Hate Crime Laws: Punishment to Fit the Crime
Hate Crime Laws: Punishment to Fit the Crime
Jesse Larner sounds a shrill alarm in his broadside against hate crime laws (“Hate Crime/Thought Crime,” Spring 2010), raising a variety of seemingly dire libertarian, First Amendment, and slippery-slope arguments. Yet, despite the fact that federal and state hate crime laws have been on the books for forty years, he fails to illustrate his parade of horribles with a single actual case to demonstrate the kind of “policing of mind and tongue” about which he frets.
Larner recognizes that hate crimes are a “real problem” and asks many of the right questions about the purpose and application of these laws. But Larner’s questions have been thoroughly examined—and answered—by police officials and prosecutors who have enforced them and by dozens of court decisions interpreting these laws.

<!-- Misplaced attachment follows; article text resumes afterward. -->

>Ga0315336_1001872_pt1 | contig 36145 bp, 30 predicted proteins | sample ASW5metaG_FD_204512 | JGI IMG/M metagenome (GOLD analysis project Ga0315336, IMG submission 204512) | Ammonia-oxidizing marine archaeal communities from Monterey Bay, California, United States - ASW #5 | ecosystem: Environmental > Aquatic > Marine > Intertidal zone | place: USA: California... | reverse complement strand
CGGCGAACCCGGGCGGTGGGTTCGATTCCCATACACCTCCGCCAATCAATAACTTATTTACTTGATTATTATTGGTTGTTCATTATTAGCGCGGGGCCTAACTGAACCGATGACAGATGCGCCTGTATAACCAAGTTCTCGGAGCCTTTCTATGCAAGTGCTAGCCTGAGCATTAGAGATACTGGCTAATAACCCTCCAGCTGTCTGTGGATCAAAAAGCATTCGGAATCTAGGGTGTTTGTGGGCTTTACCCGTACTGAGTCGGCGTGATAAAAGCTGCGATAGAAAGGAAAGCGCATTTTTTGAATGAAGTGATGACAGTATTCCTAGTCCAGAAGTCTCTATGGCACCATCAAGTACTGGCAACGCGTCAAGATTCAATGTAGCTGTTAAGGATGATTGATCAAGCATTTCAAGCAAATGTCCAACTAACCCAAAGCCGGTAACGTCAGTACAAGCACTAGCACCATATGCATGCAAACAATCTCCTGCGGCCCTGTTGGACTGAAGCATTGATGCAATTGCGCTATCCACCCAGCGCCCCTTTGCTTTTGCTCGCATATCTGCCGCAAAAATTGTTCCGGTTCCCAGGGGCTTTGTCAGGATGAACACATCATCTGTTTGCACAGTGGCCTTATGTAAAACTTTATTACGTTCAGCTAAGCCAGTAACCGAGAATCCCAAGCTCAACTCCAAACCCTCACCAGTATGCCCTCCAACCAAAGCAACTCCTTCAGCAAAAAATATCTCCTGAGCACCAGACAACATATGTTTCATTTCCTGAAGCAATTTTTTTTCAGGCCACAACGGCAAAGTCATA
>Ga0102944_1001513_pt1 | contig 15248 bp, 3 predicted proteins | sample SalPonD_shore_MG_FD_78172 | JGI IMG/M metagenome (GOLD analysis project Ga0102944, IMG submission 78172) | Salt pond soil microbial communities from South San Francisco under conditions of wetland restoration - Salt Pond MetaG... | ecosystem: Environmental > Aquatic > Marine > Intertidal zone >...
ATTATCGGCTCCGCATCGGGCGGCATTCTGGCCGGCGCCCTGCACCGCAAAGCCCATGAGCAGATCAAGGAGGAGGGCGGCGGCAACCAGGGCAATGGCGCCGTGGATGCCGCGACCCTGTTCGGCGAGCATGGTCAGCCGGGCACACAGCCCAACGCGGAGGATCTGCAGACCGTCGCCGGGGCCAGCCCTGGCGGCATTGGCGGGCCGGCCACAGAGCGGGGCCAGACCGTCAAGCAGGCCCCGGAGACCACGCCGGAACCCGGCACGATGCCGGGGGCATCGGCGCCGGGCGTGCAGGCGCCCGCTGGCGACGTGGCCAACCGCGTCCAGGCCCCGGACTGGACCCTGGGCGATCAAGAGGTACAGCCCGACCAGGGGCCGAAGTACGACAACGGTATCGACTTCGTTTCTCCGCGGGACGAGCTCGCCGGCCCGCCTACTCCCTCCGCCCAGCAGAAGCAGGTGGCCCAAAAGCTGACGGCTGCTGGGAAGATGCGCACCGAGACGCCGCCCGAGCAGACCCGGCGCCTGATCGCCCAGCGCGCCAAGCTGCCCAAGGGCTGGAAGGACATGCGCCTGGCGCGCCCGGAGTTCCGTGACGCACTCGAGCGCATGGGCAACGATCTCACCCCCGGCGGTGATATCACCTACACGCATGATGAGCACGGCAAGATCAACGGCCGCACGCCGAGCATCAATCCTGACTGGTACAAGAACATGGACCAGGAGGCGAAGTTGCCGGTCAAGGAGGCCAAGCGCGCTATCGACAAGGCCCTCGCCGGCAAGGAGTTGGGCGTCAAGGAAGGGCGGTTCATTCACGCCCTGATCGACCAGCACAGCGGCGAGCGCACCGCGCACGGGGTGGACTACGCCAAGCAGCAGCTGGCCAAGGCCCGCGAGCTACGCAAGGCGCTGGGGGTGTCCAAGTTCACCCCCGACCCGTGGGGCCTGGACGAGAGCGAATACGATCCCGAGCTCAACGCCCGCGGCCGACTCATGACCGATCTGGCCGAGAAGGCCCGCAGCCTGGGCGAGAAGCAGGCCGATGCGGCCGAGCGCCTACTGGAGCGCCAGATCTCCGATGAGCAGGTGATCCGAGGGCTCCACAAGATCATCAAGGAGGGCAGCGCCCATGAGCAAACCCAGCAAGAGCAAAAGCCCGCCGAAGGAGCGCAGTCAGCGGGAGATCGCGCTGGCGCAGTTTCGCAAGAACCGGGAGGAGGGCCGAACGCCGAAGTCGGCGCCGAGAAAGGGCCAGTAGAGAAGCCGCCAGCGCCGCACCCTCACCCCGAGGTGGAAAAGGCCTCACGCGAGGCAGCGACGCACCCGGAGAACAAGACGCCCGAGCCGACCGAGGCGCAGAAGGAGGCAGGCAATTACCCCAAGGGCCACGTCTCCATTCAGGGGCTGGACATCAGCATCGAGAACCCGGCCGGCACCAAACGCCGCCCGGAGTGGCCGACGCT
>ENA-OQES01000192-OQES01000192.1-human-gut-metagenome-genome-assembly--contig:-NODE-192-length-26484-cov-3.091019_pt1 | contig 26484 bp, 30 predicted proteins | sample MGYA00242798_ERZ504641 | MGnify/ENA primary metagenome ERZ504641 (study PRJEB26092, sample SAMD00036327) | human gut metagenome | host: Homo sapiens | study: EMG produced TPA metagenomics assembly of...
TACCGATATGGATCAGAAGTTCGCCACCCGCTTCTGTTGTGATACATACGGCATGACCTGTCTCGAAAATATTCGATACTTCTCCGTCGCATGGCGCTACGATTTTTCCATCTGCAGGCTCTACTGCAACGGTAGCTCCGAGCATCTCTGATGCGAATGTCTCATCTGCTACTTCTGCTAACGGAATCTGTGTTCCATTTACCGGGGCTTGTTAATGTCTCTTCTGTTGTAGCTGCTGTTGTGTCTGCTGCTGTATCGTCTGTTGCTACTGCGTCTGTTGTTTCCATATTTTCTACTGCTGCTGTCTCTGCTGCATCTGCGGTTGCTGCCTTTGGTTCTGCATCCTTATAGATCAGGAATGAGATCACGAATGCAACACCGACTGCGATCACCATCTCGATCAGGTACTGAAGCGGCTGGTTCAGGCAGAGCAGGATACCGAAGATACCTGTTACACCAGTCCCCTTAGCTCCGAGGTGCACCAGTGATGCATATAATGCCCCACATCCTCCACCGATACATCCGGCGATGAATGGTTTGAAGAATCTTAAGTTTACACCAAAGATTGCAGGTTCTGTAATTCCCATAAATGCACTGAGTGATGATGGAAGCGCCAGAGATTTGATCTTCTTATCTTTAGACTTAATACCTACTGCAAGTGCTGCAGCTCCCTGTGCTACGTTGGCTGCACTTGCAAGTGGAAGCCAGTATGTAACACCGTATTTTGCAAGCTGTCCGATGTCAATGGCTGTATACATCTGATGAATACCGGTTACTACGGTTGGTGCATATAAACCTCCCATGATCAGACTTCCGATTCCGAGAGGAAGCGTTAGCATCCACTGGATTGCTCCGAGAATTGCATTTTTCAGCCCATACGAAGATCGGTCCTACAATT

Larner is wrong about the impact of hate violence, the policy purposes of hate crime laws, and their constitutionality.
The Policy Rationale
The starting point is to recognize that criminal activity motivated by bias is different from other criminal conduct.
First, these crimes occur because of the perpetrator’s bias or animus against the victim on the basis of actual or perceived status—the victim’s race, religion, national origin, gender, gender identity, sexual orientation, or disability is the reason for the crime. In the vast majority of these crimes, absent the victim’s personal characteristic, no crime would occur at all.